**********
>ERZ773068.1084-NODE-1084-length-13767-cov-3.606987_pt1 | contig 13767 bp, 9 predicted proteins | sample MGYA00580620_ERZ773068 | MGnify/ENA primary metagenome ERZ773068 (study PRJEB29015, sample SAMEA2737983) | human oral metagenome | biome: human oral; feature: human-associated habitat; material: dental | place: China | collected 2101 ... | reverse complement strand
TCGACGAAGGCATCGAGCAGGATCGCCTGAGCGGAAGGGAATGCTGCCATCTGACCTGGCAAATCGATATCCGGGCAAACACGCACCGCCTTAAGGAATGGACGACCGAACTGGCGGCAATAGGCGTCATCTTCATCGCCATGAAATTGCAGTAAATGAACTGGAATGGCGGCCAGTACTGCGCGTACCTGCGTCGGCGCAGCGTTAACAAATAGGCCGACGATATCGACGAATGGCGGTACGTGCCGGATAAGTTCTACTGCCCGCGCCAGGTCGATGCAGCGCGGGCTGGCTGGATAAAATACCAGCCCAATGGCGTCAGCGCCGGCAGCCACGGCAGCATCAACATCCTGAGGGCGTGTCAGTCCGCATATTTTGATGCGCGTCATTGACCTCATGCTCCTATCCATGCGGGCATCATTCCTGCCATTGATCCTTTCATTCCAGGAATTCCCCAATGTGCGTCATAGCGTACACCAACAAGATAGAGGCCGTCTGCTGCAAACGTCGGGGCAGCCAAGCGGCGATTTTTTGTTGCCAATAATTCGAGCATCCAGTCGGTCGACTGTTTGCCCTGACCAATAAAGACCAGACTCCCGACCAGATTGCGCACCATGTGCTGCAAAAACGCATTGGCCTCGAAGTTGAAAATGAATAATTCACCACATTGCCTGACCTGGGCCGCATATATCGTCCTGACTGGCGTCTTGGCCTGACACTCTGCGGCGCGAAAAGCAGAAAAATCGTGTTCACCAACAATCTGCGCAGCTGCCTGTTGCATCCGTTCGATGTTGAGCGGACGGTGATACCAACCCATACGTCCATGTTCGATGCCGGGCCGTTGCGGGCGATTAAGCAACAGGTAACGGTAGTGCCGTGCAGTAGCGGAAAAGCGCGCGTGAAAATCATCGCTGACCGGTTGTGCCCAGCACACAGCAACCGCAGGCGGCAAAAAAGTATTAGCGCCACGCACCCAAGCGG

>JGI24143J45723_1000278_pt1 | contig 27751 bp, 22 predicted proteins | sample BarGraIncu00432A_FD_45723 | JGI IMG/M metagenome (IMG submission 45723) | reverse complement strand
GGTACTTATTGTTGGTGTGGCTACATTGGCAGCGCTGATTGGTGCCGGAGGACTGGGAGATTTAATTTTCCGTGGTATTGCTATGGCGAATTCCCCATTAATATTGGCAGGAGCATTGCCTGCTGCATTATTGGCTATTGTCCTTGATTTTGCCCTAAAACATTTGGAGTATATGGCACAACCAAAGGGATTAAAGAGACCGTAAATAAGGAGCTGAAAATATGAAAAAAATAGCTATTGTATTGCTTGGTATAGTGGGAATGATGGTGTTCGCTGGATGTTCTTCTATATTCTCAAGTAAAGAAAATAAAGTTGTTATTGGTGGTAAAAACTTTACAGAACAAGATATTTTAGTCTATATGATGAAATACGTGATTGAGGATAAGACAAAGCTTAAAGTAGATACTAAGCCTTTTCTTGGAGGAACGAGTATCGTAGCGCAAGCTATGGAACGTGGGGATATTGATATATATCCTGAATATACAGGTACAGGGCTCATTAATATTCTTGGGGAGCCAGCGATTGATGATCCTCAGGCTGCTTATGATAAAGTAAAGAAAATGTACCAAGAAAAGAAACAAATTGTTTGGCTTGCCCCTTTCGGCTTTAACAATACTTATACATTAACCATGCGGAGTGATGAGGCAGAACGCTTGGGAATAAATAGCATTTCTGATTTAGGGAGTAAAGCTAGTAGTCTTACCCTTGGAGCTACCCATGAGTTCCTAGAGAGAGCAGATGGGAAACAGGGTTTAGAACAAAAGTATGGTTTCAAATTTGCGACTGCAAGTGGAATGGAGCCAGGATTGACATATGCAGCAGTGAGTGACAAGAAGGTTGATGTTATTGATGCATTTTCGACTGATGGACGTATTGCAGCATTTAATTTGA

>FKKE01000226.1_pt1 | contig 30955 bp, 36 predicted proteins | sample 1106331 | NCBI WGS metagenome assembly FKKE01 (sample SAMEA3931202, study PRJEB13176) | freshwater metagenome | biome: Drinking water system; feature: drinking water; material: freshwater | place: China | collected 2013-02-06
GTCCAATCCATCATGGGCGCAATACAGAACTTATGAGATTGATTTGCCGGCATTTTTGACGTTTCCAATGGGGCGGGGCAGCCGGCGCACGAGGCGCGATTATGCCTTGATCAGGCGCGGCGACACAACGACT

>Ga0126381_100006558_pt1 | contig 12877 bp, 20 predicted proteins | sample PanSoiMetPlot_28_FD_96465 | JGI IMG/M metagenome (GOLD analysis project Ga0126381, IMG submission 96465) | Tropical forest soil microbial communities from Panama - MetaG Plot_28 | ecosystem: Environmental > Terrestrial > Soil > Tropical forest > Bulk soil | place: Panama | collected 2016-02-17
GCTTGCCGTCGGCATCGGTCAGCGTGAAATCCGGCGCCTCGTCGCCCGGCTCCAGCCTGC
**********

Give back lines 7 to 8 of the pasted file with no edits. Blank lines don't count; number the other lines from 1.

>Ga0126381_100006558_pt1 | contig 12877 bp, 20 predicted proteins | sample PanSoiMetPlot_28_FD_96465 | JGI IMG/M metagenome (GOLD analysis project Ga0126381, IMG submission 96465) | Tropical forest soil microbial communities from Panama - MetaG Plot_28 | ecosystem: Environmental > Terrestrial > Soil > Tropical forest > Bulk soil | place: Panama | collected 2016-02-17
GCTTGCCGTCGGCATCGGTCAGCGTGAAATCCGGCGCCTCGTCGCCCGGCTCCAGCCTGC